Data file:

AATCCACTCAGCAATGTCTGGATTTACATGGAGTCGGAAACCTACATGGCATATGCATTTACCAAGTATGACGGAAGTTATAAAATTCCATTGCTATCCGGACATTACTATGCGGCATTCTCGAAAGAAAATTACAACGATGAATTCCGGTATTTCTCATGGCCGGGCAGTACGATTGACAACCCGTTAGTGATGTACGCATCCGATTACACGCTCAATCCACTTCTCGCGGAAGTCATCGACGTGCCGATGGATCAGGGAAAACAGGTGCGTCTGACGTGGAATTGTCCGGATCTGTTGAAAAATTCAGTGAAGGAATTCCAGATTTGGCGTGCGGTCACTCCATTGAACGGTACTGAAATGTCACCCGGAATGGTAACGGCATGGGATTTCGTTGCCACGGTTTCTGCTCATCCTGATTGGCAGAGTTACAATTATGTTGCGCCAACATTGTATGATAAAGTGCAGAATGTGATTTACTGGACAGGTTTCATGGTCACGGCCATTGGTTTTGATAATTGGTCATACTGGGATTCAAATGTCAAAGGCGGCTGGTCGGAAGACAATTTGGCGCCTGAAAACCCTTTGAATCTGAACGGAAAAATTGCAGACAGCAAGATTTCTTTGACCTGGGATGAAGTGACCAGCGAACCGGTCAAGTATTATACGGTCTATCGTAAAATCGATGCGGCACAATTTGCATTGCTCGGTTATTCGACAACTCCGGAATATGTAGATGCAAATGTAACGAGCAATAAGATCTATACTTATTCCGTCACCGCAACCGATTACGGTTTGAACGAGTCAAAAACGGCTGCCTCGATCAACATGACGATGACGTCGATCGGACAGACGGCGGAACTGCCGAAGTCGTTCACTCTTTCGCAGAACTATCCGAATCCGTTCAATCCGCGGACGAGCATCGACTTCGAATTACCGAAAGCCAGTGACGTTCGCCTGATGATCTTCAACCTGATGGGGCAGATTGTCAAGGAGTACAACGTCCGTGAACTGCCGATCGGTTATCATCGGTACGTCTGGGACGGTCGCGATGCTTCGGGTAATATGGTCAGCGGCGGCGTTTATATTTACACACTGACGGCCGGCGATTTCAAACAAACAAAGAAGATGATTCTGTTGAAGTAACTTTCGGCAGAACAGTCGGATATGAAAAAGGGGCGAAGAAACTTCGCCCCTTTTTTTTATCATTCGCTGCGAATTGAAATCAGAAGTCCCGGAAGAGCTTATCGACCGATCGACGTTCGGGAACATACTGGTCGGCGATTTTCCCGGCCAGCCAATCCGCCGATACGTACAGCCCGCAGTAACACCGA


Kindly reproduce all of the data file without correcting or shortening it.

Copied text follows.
AATCCACTCAGCAATGTCTGGATTTACATGGAGTCGGAAACCTACATGGCATATGCATTTACCAAGTATGACGGAAGTTATAAAATTCCATTGCTATCCGGACATTACTATGCGGCATTCTCGAAAGAAAATTACAACGATGAATTCCGGTATTTCTCATGGCCGGGCAGTACGATTGACAACCCGTTAGTGATGTACGCATCCGATTACACGCTCAATCCACTTCTCGCGGAAGTCATCGACGTGCCGATGGATCAGGGAAAACAGGTGCGTCTGACGTGGAATTGTCCGGATCTGTTGAAAAATTCAGTGAAGGAATTCCAGATTTGGCGTGCGGTCACTCCATTGAACGGTACTGAAATGTCACCCGGAATGGTAACGGCATGGGATTTCGTTGCCACGGTTTCTGCTCATCCTGATTGGCAGAGTTACAATTATGTTGCGCCAACATTGTATGATAAAGTGCAGAATGTGATTTACTGGACAGGTTTCATGGTCACGGCCATTGGTTTTGATAATTGGTCATACTGGGATTCAAATGTCAAAGGCGGCTGGTCGGAAGACAATTTGGCGCCTGAAAACCCTTTGAATCTGAACGGAAAAATTGCAGACAGCAAGATTTCTTTGACCTGGGATGAAGTGACCAGCGAACCGGTCAAGTATTATACGGTCTATCGTAAAATCGATGCGGCACAATTTGCATTGCTCGGTTATTCGACAACTCCGGAATATGTAGATGCAAATGTAACGAGCAATAAGATCTATACTTATTCCGTCACCGCAACCGATTACGGTTTGAACGAGTCAAAAACGGCTGCCTCGATCAACATGACGATGACGTCGATCGGACAGACGGCGGAACTGCCGAAGTCGTTCACTCTTTCGCAGAACTATCCGAATCCGTTCAATCCGCGGACGAGCATCGACTTCGAATTACCGAAAGCCAGTGACGTTCGCCTGATGATCTTCAACCTGATGGGGCAGATTGTCAAGGAGTACAACGTCCGTGAACTGCCGATCGGTTATCATCGGTACGTCTGGGACGGTCGCGATGCTTCGGGTAATATGGTCAGCGGCGGCGTTTATATTTACACACTGACGGCCGGCGATTTCAAACAAACAAAGAAGATGATTCTGTTGAAGTAACTTTCGGCAGAACAGTCGGATATGAAAAAGGGGCGAAGAAACTTCGCCCCTTTTTTTTATCATTCGCTGCGAATTGAAATCAGAAGTCCCGGAAGAGCTTATCGACCGATCGACGTTCGGGAACATACTGGTCGGCGATTTTCCCGGCCAGCCAATCCGCCGATACGTACAGCCCGCAGTAACACCGA